Each year at the Spiel in Essen, there seems to be a card game that generates some excitement amongst gamers. Geschenkt, which became No Thanks, was one such game. San Juan was another. This year, the card game that was my most pleasant surprise was Null & Nichtig from designer Reiner Stockhausen and Amigo.
The deck of cards contains five suits (colors), with values of 0 – 11 in each suit. There are two zeroes in each suit. Each player is dealt 13 cards, with the remainder being removed from the game. Players each place three cards of their choice face-up in front of them, separating them by color.
Game play is exceedingly simple, as each player in succession takes turns playing one card face-up. There are no standard ‘trick-taking” requirements here; each player may play whichever card they desire. The player who laid the highest valued card takes all of the cards – but they must take them in clockwise order, beginning with their own card. Each card is placed atop the corresponding stack in the player’s face-up cards. For example, red cards go atop the player’s red stack, yellow cards atop their yellow stack, etc. Thus, the previous top card in a stack will be covered if a card of the same suit is taken. This may increase or decrease the value of the top card on a stack.
This is important, as at the end of a round, players will only score the TOP card on each of their face-up stacks. As such, the goal is to take high-valued cards and avoid taking low-valued cards. Certainly this is FAR easier said than done! Indeed, your opponents will be thrilled to stick you with low-valued cards, taking glee in watching you cover that “10” with a lowly “1” – or even a zero! As in games such as Mit List und Tucke, Sticheln and Nicht die Bohne, Null & Nichtig has a deliciously evil mean streak.
Leading in this game is NOT the preferred position, as you are truly at the mercy of your opponents. If you lead with a high card, they can slam you with low-valued cards, forcing you to take them and reduce your score. If you take a chance and lead with a low card, they may still be able to stick you by playing low cards, as any ties in value are broken by the player who played first. The ideal position is to be last in the playing rotation, as you can control the “trick”. The bad news here is that if you opt to take the trick, you will be forced to lead the next hand!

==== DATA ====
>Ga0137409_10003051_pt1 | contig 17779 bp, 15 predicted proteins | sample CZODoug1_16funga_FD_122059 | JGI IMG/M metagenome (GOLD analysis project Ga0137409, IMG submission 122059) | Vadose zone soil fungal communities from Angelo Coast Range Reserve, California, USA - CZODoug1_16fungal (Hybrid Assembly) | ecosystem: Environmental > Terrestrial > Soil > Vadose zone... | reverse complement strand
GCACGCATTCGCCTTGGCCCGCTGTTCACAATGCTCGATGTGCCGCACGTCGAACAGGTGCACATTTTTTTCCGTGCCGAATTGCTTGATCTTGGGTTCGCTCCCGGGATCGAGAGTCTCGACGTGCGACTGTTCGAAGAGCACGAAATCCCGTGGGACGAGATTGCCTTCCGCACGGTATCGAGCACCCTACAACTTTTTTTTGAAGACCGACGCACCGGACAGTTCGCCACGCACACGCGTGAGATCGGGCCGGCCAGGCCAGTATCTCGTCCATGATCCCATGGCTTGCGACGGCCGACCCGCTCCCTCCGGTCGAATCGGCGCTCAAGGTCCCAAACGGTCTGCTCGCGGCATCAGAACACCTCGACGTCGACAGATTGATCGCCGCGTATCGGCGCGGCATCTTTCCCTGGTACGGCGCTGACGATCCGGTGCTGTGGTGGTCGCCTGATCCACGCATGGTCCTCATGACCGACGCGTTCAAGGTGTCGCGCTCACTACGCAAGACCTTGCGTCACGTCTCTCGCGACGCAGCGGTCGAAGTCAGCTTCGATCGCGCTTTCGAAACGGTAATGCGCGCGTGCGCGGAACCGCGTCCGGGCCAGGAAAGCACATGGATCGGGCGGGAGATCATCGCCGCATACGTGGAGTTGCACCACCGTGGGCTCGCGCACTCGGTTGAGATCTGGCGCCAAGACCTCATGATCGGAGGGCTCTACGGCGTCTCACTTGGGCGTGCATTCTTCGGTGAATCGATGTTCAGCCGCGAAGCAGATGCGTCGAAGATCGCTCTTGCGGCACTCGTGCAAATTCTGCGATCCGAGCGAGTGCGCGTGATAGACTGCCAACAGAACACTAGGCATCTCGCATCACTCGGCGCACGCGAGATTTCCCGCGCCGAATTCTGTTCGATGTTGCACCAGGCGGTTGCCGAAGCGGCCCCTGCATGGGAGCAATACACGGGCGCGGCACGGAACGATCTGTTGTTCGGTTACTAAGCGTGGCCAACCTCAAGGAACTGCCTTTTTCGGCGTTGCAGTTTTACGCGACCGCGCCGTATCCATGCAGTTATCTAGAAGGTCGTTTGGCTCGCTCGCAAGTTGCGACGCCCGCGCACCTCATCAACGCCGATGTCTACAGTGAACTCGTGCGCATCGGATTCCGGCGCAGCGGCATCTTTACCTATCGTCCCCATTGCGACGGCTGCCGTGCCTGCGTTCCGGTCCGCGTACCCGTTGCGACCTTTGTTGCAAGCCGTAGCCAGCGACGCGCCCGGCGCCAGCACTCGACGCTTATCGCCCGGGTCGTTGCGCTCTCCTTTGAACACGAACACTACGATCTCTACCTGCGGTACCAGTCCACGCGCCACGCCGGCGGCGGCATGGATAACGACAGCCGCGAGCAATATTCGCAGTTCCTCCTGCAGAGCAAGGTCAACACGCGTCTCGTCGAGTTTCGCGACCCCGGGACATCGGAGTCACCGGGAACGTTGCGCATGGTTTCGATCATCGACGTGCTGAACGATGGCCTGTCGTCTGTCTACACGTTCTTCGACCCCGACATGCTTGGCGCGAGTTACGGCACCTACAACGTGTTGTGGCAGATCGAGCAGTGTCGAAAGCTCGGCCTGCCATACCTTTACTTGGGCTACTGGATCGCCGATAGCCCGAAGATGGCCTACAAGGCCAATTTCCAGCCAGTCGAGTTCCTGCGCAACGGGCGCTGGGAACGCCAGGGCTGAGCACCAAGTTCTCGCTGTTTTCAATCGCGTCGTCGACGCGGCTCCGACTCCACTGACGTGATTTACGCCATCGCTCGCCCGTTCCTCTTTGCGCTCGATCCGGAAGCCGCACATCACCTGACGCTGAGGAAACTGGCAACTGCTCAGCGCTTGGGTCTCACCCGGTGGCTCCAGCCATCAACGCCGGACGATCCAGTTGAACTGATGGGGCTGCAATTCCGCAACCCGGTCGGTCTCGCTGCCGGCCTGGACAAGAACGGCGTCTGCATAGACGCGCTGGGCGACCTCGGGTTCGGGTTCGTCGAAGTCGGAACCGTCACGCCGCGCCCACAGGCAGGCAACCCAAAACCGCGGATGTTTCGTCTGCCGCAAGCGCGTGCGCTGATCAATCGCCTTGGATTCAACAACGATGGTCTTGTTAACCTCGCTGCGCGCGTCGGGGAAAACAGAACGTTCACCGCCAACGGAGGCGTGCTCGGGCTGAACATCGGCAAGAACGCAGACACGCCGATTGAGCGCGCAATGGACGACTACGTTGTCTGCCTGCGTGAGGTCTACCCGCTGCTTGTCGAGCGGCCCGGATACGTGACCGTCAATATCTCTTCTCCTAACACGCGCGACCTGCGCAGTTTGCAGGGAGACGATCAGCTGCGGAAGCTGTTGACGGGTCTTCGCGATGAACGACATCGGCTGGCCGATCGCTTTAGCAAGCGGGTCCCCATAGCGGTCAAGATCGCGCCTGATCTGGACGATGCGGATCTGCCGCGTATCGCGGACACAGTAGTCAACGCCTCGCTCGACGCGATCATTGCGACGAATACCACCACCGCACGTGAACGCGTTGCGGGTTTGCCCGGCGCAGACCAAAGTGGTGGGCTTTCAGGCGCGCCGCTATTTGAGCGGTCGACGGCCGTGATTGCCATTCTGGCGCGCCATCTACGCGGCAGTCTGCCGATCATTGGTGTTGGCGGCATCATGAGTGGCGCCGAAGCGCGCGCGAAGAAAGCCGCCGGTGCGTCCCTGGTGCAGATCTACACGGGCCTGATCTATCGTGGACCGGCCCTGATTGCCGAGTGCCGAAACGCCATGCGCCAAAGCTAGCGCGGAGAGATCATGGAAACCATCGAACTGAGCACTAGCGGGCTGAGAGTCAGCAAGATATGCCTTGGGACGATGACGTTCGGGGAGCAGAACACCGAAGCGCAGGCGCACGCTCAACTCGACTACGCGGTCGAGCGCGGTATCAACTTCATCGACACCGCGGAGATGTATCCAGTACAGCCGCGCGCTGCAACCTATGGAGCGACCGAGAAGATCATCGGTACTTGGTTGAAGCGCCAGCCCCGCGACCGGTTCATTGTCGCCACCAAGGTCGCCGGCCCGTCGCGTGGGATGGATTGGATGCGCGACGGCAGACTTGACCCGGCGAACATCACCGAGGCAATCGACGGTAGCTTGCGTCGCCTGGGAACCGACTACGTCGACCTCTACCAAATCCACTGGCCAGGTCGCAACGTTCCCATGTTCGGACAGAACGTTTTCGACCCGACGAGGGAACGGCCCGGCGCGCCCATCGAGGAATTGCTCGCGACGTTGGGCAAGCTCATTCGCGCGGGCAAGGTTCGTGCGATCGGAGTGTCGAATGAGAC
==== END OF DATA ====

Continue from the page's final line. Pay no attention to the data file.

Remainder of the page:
For all its simplicity, there are some tough decisions to be made. Of course, you must adapt your strategy to the hand you are dealt. Sometimes it is wise to play three low-valued cards at the beginning of the hand, and then try to take tricks with your high valued cards. Other times, you may want to play high-valued cards before the round begins, and then try to avoid taking any tricks. Choosing which cards to conserve to the end of a hand is also tricky, as it could result in feast or famine.
Null & Nichtig has quickly risen to one of my favorite card games of the year. It is easy to teach, plays quickly, yet packs a mean punch. Don’t judge this game by its name, which translates “Null and Void”, as there is MUCH more here than the name implies!
Rhonda, Gail and I opted to play three hands. Rhonda jumped off to a big lead after the first round, but we managed to hold her in check in the second round. She prevailed again in the third round, however, to capture the victory.
Rhonda: 45 + 23 + 43 = 111
Greg: 32 + 27 + 40 = 99
Gail: 5 + 26 + 12 = 43
Ratings: Greg 6.5, Rhonda 5.5, Gail 5